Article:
On March 12, 2015, students and professors gathered in Newbold auditorium at Andrews University to hear how doctors in western Galilee are using medicine to build trust and promote peace between Israel and Syria. Dr. Arie Eisenman and Dr. Ohad Ronen shared how the Galilee Medical Center has begun to care for Syrians who have been wounded in the ongoing Syrian Civil War. Injured Syrians who are brought to the border are transported by the Israeli government to the Galilee Medical Center. While at the hospital, no questions are asked: anyone who is injured is treated, whether they are a member of ISIS or a civilian. Dr. Ronen described the surprise of many of these patients – who typically view Israel as the enemy – when they wake up and find themselves being treated in an Israeli hospital. While only wounded individuals were originally being brought to Israel for care, the word has spread and some noncritical patients are coming to the border for help, such as pregnant women who cannot acquire adequate medical care within Syria. Dr. Ronen hopes that providing for the medical needs of these Syrian patients will build trust between Syria and Israel, with those who have been cared for in Israel returning to share their positive experiences with family and friends once they have recovered. As someone who is working towards a career in medicine, it was inspiring to hear how even doctors that don’t devote their careers entirely to humanitarian work can have opportunities placed in their path to help people in need and even promote peace in a world full of upheaval.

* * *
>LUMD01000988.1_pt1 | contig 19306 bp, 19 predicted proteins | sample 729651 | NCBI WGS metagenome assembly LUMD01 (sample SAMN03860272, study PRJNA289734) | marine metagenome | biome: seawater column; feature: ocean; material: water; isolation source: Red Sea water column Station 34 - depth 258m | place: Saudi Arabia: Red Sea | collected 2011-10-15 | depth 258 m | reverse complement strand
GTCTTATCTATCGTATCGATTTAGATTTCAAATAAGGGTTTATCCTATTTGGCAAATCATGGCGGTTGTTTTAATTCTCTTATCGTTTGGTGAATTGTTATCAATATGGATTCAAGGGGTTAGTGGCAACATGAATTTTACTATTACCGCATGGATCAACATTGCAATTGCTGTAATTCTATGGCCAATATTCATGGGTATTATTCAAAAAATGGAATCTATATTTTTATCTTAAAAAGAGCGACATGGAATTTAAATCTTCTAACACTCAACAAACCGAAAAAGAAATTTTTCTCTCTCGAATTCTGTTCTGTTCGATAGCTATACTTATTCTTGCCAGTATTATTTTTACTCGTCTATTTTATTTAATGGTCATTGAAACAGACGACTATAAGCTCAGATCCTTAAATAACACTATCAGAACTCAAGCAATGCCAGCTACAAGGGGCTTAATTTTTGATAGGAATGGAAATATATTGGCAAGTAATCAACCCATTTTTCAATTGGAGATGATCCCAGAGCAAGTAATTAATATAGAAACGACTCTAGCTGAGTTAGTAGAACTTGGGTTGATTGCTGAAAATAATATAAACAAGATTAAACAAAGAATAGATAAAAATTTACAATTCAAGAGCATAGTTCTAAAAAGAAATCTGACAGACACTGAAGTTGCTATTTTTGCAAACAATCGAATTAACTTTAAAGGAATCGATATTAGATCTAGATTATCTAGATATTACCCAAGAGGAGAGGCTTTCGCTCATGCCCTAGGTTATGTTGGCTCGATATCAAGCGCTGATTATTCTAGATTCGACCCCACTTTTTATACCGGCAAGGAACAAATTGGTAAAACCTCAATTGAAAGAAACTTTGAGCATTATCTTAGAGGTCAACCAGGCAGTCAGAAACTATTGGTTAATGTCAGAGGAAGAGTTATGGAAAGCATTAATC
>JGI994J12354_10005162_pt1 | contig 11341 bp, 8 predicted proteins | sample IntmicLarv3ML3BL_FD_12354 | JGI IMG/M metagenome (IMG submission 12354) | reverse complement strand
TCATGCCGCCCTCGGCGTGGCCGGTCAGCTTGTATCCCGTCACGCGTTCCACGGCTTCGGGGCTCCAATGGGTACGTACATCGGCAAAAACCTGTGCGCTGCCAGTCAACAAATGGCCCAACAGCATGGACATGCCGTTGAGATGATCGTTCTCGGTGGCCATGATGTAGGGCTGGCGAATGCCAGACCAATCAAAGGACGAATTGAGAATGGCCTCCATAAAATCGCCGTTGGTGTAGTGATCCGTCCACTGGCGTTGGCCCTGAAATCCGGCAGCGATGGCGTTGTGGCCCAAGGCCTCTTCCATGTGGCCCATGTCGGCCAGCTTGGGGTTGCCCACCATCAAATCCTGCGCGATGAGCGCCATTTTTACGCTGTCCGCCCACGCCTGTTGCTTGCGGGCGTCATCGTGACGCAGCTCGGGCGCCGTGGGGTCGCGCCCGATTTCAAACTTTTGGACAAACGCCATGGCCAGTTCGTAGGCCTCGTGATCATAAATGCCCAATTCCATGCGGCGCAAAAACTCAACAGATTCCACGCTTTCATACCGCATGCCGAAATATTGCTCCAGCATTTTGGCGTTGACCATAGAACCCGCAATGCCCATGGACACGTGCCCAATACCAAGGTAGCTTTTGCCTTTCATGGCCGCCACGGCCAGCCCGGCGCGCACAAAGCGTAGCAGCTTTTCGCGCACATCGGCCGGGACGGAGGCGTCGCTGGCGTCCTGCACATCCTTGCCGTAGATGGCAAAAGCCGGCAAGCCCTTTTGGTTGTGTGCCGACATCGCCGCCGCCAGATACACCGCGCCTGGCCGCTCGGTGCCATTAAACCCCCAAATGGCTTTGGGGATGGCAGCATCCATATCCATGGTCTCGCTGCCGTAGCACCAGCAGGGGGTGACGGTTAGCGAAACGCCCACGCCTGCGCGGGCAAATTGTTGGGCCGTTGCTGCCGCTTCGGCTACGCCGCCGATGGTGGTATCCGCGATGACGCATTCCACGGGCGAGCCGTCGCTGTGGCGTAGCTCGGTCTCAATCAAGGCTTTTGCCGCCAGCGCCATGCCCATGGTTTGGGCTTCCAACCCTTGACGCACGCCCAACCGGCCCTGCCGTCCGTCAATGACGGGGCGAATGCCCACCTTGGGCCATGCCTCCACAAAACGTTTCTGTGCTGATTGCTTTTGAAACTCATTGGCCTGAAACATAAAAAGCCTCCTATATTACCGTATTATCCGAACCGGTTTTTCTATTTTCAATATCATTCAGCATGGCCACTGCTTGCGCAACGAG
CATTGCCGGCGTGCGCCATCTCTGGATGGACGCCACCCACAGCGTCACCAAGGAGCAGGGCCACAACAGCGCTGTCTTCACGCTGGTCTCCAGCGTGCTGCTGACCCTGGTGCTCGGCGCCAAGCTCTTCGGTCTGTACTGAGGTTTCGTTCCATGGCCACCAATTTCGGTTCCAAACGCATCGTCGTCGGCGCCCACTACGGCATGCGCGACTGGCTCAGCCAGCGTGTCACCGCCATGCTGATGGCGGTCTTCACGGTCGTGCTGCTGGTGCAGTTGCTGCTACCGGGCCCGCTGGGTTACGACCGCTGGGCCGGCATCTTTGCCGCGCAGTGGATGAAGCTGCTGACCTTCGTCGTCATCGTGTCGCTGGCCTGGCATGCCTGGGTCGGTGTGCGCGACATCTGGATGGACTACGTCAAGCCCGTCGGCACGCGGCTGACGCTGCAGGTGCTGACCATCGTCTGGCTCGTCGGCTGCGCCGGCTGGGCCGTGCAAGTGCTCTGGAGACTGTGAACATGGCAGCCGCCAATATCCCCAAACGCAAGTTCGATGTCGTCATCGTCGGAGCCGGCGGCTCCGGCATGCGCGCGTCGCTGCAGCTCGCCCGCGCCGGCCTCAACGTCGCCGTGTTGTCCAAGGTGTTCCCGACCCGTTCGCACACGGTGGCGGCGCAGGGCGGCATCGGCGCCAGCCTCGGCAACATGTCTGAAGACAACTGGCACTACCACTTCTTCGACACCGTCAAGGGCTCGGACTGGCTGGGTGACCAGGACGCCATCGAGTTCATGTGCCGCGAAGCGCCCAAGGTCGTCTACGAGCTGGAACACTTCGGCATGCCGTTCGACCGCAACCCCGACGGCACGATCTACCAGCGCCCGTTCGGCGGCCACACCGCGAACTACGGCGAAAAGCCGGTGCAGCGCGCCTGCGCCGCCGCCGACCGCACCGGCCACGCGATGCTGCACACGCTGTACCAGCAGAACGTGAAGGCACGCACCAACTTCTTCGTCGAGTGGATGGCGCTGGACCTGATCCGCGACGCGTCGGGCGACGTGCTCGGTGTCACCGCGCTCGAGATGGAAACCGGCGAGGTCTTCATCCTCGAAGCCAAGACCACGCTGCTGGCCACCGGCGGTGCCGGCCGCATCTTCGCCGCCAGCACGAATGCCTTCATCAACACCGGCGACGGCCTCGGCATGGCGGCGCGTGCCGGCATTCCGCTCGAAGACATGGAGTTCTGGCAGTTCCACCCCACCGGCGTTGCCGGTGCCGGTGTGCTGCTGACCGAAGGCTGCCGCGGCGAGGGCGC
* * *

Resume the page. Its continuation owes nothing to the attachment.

Sumiko Weir, Andrews University